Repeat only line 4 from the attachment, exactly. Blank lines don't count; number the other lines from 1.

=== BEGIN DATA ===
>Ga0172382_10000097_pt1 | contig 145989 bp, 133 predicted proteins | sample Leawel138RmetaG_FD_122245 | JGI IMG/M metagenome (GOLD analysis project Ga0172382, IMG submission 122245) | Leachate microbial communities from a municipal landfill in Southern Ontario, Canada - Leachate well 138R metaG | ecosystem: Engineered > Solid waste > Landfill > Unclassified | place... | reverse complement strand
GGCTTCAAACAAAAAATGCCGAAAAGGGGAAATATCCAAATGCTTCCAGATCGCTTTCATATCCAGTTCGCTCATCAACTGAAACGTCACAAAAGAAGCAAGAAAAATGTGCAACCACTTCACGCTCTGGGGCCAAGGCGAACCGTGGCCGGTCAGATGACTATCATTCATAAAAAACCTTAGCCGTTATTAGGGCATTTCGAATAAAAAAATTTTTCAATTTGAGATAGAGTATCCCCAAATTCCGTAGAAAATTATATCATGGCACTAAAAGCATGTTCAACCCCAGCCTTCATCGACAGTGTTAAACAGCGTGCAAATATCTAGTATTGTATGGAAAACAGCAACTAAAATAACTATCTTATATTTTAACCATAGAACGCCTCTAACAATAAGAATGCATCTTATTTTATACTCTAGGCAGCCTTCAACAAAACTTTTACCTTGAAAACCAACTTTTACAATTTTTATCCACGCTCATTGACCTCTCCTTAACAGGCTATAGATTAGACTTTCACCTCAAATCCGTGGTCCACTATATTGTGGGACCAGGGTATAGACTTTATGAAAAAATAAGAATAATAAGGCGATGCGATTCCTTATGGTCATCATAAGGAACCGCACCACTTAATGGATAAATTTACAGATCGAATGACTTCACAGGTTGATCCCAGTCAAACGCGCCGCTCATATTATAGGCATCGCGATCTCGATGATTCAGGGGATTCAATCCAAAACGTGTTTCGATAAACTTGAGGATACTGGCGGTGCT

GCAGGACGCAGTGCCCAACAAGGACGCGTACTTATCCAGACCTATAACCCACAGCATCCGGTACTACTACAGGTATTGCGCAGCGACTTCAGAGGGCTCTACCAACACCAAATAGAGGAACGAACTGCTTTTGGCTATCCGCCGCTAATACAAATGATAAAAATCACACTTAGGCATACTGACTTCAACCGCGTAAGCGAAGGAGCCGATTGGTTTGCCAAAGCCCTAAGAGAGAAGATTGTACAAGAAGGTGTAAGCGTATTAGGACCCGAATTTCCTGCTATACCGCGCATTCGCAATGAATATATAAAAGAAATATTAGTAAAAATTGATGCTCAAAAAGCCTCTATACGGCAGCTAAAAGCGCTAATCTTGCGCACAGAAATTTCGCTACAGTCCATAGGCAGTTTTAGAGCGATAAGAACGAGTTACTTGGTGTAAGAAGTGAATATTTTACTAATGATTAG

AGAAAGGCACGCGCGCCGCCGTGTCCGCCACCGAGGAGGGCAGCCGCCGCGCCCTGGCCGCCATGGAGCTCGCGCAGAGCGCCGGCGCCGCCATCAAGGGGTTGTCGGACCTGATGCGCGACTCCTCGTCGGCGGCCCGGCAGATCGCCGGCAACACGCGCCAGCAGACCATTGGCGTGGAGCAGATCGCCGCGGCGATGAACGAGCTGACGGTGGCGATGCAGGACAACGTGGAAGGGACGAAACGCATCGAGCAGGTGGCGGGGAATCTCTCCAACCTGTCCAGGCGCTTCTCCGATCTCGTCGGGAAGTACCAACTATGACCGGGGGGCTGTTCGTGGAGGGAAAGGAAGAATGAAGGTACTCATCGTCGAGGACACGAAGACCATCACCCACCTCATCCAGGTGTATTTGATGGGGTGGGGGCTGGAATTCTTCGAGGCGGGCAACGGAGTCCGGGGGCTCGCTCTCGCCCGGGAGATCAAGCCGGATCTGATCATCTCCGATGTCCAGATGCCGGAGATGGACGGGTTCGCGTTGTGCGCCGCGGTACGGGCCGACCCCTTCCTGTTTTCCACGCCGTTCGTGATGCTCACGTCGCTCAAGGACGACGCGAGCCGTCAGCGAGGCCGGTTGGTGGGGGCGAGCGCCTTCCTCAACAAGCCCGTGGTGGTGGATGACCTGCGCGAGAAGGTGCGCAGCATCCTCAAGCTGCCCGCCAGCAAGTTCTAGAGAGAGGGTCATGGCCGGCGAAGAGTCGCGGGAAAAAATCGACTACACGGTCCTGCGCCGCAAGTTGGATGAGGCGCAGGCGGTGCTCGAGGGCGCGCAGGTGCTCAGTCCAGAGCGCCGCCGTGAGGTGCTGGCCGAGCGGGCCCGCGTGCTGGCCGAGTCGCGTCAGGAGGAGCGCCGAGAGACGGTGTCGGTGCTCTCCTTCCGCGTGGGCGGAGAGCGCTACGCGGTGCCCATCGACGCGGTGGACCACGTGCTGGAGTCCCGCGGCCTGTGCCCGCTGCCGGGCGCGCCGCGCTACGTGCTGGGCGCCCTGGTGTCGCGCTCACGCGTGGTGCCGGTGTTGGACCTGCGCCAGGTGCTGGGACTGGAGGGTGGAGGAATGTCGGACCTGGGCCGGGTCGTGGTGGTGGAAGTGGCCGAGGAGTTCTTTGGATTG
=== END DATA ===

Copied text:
AGAAAGGCACGCGCGCCGCCGTGTCCGCCACCGAGGAGGGCAGCCGCCGCGCCCTGGCCGCCATGGAGCTCGCGCAGAGCGCCGGCGCCGCCATCAAGGGGTTGTCGGACCTGATGCGCGACTCCTCGTCGGCGGCCCGGCAGATCGCCGGCAACACGCGCCAGCAGACCATTGGCGTGGAGCAGATCGCCGCGGCGATGAACGAGCTGACGGTGGCGATGCAGGACAACGTGGAAGGGACGAAACGCATCGAGCAGGTGGCGGGGAATCTCTCCAACCTGTCCAGGCGCTTCTCCGATCTCGTCGGGAAGTACCAACTATGACCGGGGGGCTGTTCGTGGAGGGAAAGGAAGAATGAAGGTACTCATCGTCGAGGACACGAAGACCATCACCCACCTCATCCAGGTGTATTTGATGGGGTGGGGGCTGGAATTCTTCGAGGCGGGCAACGGAGTCCGGGGGCTCGCTCTCGCCCGGGAGATCAAGCCGGATCTGATCATCTCCGATGTCCAGATGCCGGAGATGGACGGGTTCGCGTTGTGCGCCGCGGTACGGGCCGACCCCTTCCTGTTTTCCACGCCGTTCGTGATGCTCACGTCGCTCAAGGACGACGCGAGCCGTCAGCGAGGCCGGTTGGTGGGGGCGAGCGCCTTCCTCAACAAGCCCGTGGTGGTGGATGACCTGCGCGAGAAGGTGCGCAGCATCCTCAAGCTGCCCGCCAGCAAGTTCTAGAGAGAGGGTCATGGCCGGCGAAGAGTCGCGGGAAAAAATCGACTACACGGTCCTGCGCCGCAAGTTGGATGAGGCGCAGGCGGTGCTCGAGGGCGCGCAGGTGCTCAGTCCAGAGCGCCGCCGTGAGGTGCTGGCCGAGCGGGCCCGCGTGCTGGCCGAGTCGCGTCAGGAGGAGCGCCGAGAGACGGTGTCGGTGCTCTCCTTCCGCGTGGGCGGAGAGCGCTACGCGGTGCCCATCGACGCGGTGGACCACGTGCTGGAGTCCCGCGGCCTGTGCCCGCTGCCGGGCGCGCCGCGCTACGTGCTGGGCGCCCTGGTGTCGCGCTCACGCGTGGTGCCGGTGTTGGACCTGCGCCAGGTGCTGGGACTGGAGGGTGGAGGAATGTCGGACCTGGGCCGGGTCGTGGTGGTGGAAGTGGCCGAGGAGTTCTTTGGATTG